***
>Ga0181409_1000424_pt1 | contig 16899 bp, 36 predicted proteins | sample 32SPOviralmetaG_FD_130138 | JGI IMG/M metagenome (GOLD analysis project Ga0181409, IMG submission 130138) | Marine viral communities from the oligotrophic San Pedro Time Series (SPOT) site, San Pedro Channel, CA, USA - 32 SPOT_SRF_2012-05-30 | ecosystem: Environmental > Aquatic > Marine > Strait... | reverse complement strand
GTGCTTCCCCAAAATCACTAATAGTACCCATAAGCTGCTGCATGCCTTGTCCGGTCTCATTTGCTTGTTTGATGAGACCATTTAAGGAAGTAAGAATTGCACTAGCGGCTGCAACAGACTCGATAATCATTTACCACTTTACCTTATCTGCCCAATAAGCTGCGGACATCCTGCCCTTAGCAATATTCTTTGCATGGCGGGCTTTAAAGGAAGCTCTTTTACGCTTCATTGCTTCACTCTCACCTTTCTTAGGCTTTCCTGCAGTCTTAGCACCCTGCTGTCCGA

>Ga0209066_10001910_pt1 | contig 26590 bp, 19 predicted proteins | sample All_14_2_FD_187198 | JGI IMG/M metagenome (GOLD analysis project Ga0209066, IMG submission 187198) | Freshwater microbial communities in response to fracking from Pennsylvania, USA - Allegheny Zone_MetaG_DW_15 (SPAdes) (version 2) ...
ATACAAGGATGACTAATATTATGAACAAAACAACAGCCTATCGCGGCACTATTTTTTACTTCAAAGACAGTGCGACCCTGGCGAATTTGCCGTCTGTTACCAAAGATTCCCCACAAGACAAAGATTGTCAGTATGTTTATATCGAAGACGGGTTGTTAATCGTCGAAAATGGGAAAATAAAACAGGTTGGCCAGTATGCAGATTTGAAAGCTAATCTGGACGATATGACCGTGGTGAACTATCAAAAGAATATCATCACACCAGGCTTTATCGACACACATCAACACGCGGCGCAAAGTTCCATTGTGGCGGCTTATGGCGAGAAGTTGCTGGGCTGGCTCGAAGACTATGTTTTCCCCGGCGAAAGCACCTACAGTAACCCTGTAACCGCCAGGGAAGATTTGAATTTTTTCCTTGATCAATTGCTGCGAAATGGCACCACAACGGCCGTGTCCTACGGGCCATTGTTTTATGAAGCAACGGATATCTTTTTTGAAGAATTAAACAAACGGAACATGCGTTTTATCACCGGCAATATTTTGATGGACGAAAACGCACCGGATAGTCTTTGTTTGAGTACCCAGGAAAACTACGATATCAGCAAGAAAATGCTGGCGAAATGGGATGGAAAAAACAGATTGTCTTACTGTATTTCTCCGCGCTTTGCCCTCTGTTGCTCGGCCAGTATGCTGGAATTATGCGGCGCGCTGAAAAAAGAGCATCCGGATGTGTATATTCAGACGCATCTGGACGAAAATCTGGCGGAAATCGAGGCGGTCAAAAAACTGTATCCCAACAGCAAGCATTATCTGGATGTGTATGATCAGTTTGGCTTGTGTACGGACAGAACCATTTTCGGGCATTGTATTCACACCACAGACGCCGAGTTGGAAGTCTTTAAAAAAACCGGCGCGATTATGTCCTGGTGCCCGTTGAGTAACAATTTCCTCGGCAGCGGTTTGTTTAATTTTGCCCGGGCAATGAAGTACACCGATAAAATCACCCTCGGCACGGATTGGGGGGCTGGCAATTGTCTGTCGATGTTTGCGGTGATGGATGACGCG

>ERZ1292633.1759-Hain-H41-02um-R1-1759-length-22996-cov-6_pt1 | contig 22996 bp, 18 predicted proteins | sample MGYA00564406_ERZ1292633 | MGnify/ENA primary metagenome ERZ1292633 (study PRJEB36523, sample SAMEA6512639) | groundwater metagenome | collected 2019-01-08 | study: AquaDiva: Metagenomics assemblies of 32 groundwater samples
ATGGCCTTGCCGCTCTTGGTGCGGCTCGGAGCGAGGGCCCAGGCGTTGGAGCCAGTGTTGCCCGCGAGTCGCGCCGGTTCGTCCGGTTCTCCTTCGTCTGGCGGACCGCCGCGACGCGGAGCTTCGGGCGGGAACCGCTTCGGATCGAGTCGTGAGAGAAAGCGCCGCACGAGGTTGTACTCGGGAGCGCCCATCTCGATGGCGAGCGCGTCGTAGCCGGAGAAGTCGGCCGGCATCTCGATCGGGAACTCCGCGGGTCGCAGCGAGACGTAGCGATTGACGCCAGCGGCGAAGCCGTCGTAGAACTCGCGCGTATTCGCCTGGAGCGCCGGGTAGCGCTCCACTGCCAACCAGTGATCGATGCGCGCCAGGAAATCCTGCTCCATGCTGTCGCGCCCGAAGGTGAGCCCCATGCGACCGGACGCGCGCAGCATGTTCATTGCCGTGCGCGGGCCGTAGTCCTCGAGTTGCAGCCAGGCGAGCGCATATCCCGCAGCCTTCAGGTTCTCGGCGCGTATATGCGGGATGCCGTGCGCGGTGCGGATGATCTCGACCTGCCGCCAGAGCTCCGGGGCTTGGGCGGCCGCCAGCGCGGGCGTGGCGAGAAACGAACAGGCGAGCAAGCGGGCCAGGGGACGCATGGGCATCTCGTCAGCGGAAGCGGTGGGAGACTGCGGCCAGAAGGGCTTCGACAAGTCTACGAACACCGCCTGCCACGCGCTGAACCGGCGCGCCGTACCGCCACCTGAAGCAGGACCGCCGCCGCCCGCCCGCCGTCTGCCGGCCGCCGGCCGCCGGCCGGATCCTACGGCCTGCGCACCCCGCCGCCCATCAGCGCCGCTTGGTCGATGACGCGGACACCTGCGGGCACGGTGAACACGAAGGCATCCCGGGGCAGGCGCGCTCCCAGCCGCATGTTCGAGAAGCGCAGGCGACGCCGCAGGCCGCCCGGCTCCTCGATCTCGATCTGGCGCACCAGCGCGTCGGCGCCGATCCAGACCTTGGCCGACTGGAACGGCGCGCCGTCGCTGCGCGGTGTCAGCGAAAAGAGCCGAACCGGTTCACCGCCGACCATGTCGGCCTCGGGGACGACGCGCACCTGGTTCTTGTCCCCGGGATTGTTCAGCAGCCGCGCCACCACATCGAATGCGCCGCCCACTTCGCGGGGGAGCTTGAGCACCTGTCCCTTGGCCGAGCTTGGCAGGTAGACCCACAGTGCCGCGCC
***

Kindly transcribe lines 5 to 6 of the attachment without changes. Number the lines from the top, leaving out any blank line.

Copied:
>ERZ1292633.1759-Hain-H41-02um-R1-1759-length-22996-cov-6_pt1 | contig 22996 bp, 18 predicted proteins | sample MGYA00564406_ERZ1292633 | MGnify/ENA primary metagenome ERZ1292633 (study PRJEB36523, sample SAMEA6512639) | groundwater metagenome | collected 2019-01-08 | study: AquaDiva: Metagenomics assemblies of 32 groundwater samples
ATGGCCTTGCCGCTCTTGGTGCGGCTCGGAGCGAGGGCCCAGGCGTTGGAGCCAGTGTTGCCCGCGAGTCGCGCCGGTTCGTCCGGTTCTCCTTCGTCTGGCGGACCGCCGCGACGCGGAGCTTCGGGCGGGAACCGCTTCGGATCGAGTCGTGAGAGAAAGCGCCGCACGAGGTTGTACTCGGGAGCGCCCATCTCGATGGCGAGCGCGTCGTAGCCGGAGAAGTCGGCCGGCATCTCGATCGGGAACTCCGCGGGTCGCAGCGAGACGTAGCGATTGACGCCAGCGGCGAAGCCGTCGTAGAACTCGCGCGTATTCGCCTGGAGCGCCGGGTAGCGCTCCACTGCCAACCAGTGATCGATGCGCGCCAGGAAATCCTGCTCCATGCTGTCGCGCCCGAAGGTGAGCCCCATGCGACCGGACGCGCGCAGCATGTTCATTGCCGTGCGCGGGCCGTAGTCCTCGAGTTGCAGCCAGGCGAGCGCATATCCCGCAGCCTTCAGGTTCTCGGCGCGTATATGCGGGATGCCGTGCGCGGTGCGGATGATCTCGACCTGCCGCCAGAGCTCCGGGGCTTGGGCGGCCGCCAGCGCGGGCGTGGCGAGAAACGAACAGGCGAGCAAGCGGGCCAGGGGACGCATGGGCATCTCGTCAGCGGAAGCGGTGGGAGACTGCGGCCAGAAGGGCTTCGACAAGTCTACGAACACCGCCTGCCACGCGCTGAACCGGCGCGCCGTACCGCCACCTGAAGCAGGACCGCCGCCGCCCGCCCGCCGTCTGCCGGCCGCCGGCCGCCGGCCGGATCCTACGGCCTGCGCACCCCGCCGCCCATCAGCGCCGCTTGGTCGATGACGCGGACACCTGCGGGCACGGTGAACACGAAGGCATCCCGGGGCAGGCGCGCTCCCAGCCGCATGTTCGAGAAGCGCAGGCGACGCCGCAGGCCGCCCGGCTCCTCGATCTCGATCTGGCGCACCAGCGCGTCGGCGCCGATCCAGACCTTGGCCGACTGGAACGGCGCGCCGTCGCTGCGCGGTGTCAGCGAAAAGAGCCGAACCGGTTCACCGCCGACCATGTCGGCCTCGGGGACGACGCGCACCTGGTTCTTGTCCCCGGGATTGTTCAGCAGCCGCGCCACCACATCGAATGCGCCGCCCACTTCGCGGGGGAGCTTGAGCACCTGTCCCTTGGCCGAGCTTGGCAGGTAGACCCACAGTGCCGCGCC